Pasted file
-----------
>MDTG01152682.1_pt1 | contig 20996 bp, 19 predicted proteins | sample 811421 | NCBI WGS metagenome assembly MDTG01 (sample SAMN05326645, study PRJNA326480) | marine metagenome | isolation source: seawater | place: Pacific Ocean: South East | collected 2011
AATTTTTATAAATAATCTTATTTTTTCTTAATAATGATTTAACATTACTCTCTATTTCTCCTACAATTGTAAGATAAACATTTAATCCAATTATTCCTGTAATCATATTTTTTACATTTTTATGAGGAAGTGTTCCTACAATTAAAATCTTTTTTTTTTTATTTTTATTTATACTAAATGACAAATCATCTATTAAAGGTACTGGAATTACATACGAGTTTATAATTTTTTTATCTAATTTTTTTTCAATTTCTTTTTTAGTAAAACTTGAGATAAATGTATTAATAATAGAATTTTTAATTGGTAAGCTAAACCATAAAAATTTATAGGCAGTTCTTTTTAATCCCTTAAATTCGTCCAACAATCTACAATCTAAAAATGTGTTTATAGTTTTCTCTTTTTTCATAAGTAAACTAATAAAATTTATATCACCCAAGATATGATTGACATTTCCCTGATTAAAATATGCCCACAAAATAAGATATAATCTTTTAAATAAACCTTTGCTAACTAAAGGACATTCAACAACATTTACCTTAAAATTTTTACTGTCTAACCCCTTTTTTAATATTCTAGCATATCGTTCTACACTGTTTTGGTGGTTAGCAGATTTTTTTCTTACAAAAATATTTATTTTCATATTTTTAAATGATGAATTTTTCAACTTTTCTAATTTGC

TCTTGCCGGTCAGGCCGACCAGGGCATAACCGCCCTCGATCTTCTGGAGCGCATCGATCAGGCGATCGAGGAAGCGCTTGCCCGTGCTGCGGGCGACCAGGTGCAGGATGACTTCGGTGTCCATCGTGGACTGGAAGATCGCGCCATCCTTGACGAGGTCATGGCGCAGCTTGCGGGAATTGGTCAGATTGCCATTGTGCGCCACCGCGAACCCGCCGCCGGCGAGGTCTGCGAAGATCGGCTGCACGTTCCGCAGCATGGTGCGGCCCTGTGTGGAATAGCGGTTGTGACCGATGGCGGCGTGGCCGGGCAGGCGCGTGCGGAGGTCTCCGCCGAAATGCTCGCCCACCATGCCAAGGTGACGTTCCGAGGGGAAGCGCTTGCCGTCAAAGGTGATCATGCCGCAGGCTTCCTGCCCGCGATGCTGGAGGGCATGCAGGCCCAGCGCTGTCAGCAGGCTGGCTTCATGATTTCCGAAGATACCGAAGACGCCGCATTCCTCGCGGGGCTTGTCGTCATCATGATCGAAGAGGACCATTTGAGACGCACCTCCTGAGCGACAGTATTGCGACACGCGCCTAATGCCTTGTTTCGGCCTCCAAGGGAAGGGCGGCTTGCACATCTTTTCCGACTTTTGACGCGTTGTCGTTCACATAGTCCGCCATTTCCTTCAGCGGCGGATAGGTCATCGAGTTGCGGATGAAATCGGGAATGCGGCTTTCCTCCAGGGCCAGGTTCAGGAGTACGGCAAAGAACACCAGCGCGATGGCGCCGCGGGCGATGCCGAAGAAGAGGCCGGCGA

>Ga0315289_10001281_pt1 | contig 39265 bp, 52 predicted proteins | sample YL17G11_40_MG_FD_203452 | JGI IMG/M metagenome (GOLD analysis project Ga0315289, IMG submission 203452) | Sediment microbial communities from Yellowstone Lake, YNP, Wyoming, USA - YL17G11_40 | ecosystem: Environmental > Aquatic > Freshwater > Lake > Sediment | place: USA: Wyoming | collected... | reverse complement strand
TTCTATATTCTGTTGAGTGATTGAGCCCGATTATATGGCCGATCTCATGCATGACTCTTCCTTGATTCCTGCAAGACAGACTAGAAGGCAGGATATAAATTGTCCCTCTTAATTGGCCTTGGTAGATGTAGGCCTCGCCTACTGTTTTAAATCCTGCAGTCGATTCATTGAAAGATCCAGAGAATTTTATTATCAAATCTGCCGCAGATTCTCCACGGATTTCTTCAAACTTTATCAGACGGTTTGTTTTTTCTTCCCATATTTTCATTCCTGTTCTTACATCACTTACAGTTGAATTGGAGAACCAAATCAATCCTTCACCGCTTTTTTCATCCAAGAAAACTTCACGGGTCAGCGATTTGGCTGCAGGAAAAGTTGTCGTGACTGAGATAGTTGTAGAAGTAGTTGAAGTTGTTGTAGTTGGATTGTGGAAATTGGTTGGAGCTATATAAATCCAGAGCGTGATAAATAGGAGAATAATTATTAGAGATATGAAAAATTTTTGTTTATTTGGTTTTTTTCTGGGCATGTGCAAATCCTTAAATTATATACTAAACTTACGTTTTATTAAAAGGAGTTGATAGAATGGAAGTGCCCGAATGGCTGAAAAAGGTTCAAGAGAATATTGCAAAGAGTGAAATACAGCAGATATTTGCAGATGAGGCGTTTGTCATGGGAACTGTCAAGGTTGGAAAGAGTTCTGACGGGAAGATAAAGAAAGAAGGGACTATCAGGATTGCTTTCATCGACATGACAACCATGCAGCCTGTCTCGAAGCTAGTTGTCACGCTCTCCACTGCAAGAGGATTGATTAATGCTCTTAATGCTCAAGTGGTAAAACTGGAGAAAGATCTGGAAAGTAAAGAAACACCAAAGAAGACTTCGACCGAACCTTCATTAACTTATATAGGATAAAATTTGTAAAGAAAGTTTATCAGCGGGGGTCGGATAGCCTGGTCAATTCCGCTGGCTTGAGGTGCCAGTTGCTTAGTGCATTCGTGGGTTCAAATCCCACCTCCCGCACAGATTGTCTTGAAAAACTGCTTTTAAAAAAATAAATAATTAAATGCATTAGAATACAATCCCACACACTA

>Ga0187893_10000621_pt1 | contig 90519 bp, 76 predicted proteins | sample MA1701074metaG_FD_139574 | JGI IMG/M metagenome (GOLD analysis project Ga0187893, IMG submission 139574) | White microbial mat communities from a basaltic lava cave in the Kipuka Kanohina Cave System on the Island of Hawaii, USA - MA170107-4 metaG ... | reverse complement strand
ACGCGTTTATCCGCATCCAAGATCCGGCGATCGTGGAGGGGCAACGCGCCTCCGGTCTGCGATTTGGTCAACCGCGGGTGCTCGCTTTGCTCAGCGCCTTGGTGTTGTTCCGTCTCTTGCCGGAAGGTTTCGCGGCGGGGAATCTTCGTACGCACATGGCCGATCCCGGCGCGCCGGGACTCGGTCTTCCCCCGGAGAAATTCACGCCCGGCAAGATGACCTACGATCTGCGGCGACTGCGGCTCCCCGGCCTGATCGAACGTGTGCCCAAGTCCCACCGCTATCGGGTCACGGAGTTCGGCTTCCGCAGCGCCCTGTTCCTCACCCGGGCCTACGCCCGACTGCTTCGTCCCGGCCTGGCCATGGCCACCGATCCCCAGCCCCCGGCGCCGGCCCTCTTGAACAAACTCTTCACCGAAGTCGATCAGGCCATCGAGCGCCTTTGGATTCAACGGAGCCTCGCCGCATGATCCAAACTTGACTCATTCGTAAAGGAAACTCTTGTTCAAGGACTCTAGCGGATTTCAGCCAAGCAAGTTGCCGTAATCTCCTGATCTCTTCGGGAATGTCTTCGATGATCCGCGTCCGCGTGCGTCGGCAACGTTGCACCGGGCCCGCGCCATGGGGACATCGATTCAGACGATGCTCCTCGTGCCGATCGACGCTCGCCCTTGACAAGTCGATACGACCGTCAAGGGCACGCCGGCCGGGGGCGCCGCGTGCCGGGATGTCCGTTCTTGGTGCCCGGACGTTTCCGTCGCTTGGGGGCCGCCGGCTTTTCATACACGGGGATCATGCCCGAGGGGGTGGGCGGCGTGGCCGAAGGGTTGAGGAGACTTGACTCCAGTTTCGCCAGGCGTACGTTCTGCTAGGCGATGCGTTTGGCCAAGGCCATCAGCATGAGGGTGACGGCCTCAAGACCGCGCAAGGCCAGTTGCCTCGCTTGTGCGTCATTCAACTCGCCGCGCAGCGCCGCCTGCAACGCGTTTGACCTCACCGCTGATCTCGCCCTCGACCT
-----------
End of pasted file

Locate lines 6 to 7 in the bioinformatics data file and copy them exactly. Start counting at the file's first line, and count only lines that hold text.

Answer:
>Ga0187893_10000621_pt1 | contig 90519 bp, 76 predicted proteins | sample MA1701074metaG_FD_139574 | JGI IMG/M metagenome (GOLD analysis project Ga0187893, IMG submission 139574) | White microbial mat communities from a basaltic lava cave in the Kipuka Kanohina Cave System on the Island of Hawaii, USA - MA170107-4 metaG ... | reverse complement strand
ACGCGTTTATCCGCATCCAAGATCCGGCGATCGTGGAGGGGCAACGCGCCTCCGGTCTGCGATTTGGTCAACCGCGGGTGCTCGCTTTGCTCAGCGCCTTGGTGTTGTTCCGTCTCTTGCCGGAAGGTTTCGCGGCGGGGAATCTTCGTACGCACATGGCCGATCCCGGCGCGCCGGGACTCGGTCTTCCCCCGGAGAAATTCACGCCCGGCAAGATGACCTACGATCTGCGGCGACTGCGGCTCCCCGGCCTGATCGAACGTGTGCCCAAGTCCCACCGCTATCGGGTCACGGAGTTCGGCTTCCGCAGCGCCCTGTTCCTCACCCGGGCCTACGCCCGACTGCTTCGTCCCGGCCTGGCCATGGCCACCGATCCCCAGCCCCCGGCGCCGGCCCTCTTGAACAAACTCTTCACCGAAGTCGATCAGGCCATCGAGCGCCTTTGGATTCAACGGAGCCTCGCCGCATGATCCAAACTTGACTCATTCGTAAAGGAAACTCTTGTTCAAGGACTCTAGCGGATTTCAGCCAAGCAAGTTGCCGTAATCTCCTGATCTCTTCGGGAATGTCTTCGATGATCCGCGTCCGCGTGCGTCGGCAACGTTGCACCGGGCCCGCGCCATGGGGACATCGATTCAGACGATGCTCCTCGTGCCGATCGACGCTCGCCCTTGACAAGTCGATACGACCGTCAAGGGCACGCCGGCCGGGGGCGCCGCGTGCCGGGATGTCCGTTCTTGGTGCCCGGACGTTTCCGTCGCTTGGGGGCCGCCGGCTTTTCATACACGGGGATCATGCCCGAGGGGGTGGGCGGCGTGGCCGAAGGGTTGAGGAGACTTGACTCCAGTTTCGCCAGGCGTACGTTCTGCTAGGCGATGCGTTTGGCCAAGGCCATCAGCATGAGGGTGACGGCCTCAAGACCGCGCAAGGCCAGTTGCCTCGCTTGTGCGTCATTCAACTCGCCGCGCAGCGCCGCCTGCAACGCGTTTGACCTCACCGCTGATCTCGCCCTCGACCT